Everyone knows the big names in the bike world, yet on top of the mountain, there has always been one name, Deus.

Deus is an Australian based custom shop that has turned out numerous works of art. It seems as if every bike they touch becomes timeless, even when the overall design is simple. While they are known for their fondness towards retro Japanese machines they have carved a new niche as of late. ‘C-Seven’ is quite possibly the best example of Deus’s ‘less is more’ philosophy, and it is definitely not a Japanese retro.

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The distinguished eye will notice that ‘C-Seven’ is based on a vintage Triumph, the ’69 TR6 Trophy to be exact. The 650cc parallel twin is about as famous as a motorcycle gets. It was the bike that Steve McQueen rode, making it one of the coolest machines in the world by association. And it seems the TR6 has two ultimate forms. Stock, the bike was will always be a stunner, a true styling icon. And when modified? The only way to go is bobber.

While bobbers come in all shapes and sizes, it’s often a small air cooled twin sitting in as the engine of choice. From there the design usually takes a turn of ‘minimalist’ approach, stripping the experience to the bare essentials. Well, it doesn’t get more bare bones than the C7 build from Deus. C7’s builder, Warren Dawson, said the bike started life as a total basket case. Which actually makes me feel a bit better, nothing worse than seeing a prime vintage bike being chopped up just for fun. Anyway, Dawson started by stripping the bike down to the essentials, then he stripped it even further. First up, cut the rear suspension out altogether. Deus then welded a rigid tail section into place, one sourced from British Cycle Supply Company. This one modification single handily transforms the entire bike, all for the better. But this was just the beginning of a project that would take 5-years to complete.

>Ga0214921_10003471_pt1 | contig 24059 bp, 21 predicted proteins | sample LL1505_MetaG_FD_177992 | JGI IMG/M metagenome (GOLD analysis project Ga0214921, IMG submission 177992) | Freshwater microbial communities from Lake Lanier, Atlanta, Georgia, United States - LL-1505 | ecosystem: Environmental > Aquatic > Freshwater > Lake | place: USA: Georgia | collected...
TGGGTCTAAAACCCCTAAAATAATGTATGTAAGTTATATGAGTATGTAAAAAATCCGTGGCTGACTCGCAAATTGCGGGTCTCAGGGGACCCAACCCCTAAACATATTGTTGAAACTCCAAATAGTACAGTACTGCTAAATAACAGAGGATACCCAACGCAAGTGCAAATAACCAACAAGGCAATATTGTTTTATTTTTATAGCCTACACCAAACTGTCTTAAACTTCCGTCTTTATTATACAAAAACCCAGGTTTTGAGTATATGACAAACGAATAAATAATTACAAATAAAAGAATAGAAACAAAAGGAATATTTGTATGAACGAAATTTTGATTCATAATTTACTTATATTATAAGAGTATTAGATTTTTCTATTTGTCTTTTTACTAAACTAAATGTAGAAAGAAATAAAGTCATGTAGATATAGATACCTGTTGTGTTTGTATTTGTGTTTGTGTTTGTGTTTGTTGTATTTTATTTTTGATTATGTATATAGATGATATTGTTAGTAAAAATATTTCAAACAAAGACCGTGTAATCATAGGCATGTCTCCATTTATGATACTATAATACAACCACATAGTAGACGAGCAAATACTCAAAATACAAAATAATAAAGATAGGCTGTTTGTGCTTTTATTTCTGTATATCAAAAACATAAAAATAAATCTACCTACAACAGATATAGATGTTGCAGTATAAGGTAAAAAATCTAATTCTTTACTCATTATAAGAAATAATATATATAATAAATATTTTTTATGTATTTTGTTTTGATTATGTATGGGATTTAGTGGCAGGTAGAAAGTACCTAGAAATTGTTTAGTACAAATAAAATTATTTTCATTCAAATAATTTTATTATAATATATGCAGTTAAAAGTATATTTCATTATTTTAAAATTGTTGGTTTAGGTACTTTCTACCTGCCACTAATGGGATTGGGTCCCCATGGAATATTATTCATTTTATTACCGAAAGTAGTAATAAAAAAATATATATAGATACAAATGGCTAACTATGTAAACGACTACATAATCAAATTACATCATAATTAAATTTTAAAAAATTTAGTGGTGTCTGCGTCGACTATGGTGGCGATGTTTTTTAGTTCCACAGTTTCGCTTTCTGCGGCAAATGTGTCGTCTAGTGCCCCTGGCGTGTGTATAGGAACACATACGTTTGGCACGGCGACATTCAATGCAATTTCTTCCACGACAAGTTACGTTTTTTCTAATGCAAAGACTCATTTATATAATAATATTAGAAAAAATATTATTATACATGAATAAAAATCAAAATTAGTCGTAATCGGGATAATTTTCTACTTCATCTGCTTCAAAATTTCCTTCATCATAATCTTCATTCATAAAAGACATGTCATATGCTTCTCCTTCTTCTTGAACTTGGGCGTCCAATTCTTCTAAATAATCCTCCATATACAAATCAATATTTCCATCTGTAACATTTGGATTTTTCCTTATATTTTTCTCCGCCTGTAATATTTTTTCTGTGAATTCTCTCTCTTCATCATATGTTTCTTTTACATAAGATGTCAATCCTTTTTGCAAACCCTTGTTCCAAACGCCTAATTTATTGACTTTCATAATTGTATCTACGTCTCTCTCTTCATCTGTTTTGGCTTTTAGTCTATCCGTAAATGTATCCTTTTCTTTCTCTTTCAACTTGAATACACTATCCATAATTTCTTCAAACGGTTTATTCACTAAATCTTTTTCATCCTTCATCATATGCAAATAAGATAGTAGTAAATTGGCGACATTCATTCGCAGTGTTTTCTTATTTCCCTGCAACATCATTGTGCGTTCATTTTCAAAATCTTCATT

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The sheet metal work ate up the majority of the build. While it doesn’t look like much, each and every piece was hand formed, requiring a meticulous touch. The fenders were the easiest to pound into shape, while the gas tank was easily the hardest. An Aussies take on the classic peanut tank is everything it should be, absolutely perfect. Then you have those wild fork shrouds, once again molded from aluminum. I especially love the vertical oil tank, tucked away nicely. It’s a minor departure from the normal barrel style oil tanks, a nice change of pace. Deus then had the wheels stripped, repainted and polished to match the raw metal bodywork. This basket case was starting to look like a real bobber, now it just needed to run.

Deus elected to have the engine work outsourced. They settled on using Norm Mifsud of Sovereign Classic Motorcycles. And I say settled in the most endearing of ways. Norm’s shop is actually one of the very best vintage engine shops in all of Sydney. Under his tutelage, he was able to get the TR6 back into prime condition. The motor required a full tune up, with a top end rebuild to finish the job. “Tuning pretty much any British motorcycle is an art,” says Faidon. “They weren’t made for Sydney’s warm weather or our stop-start city traffic. When we dropped it off to Norm the jets were okay but needed some fine tuning—which he does so easily.” So how did Norm do? Well, Faidon also said, “No bullshit, it’s the nicest Triumph I have ridden.” Coming from someone who builds bikes for a living, I’d say that’s quite the compliment.

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While the engine was apart Deus went ahead and installed a new Hunt Magneto for better spark. With a pancake filter and a set of custom pipes, the old Triumph breathes just fine. The team kept it period correct with drum brakes and went for a vintage feel when it came to controls. The tachometer is beautifully hidden next to the tank, giving an ultra sleek experience when looking down at the bars.

The beauty of the C7 comes from its simplicity. The rigid frame gives the bike an airy feel like the engine is a piece of art on display. It’s the epitome of the perfect bobber if you ask me, and yet I couldn’t figure out why the name ‘C-Seven.’ Deus answers this with one simple explanation, “C7 is one of the cervical vertebrae, and goes with the fact that it’s a hardtail … or back breaker.” This may be true for a hardtail, it is still so worth it to have a bike that looks this good.

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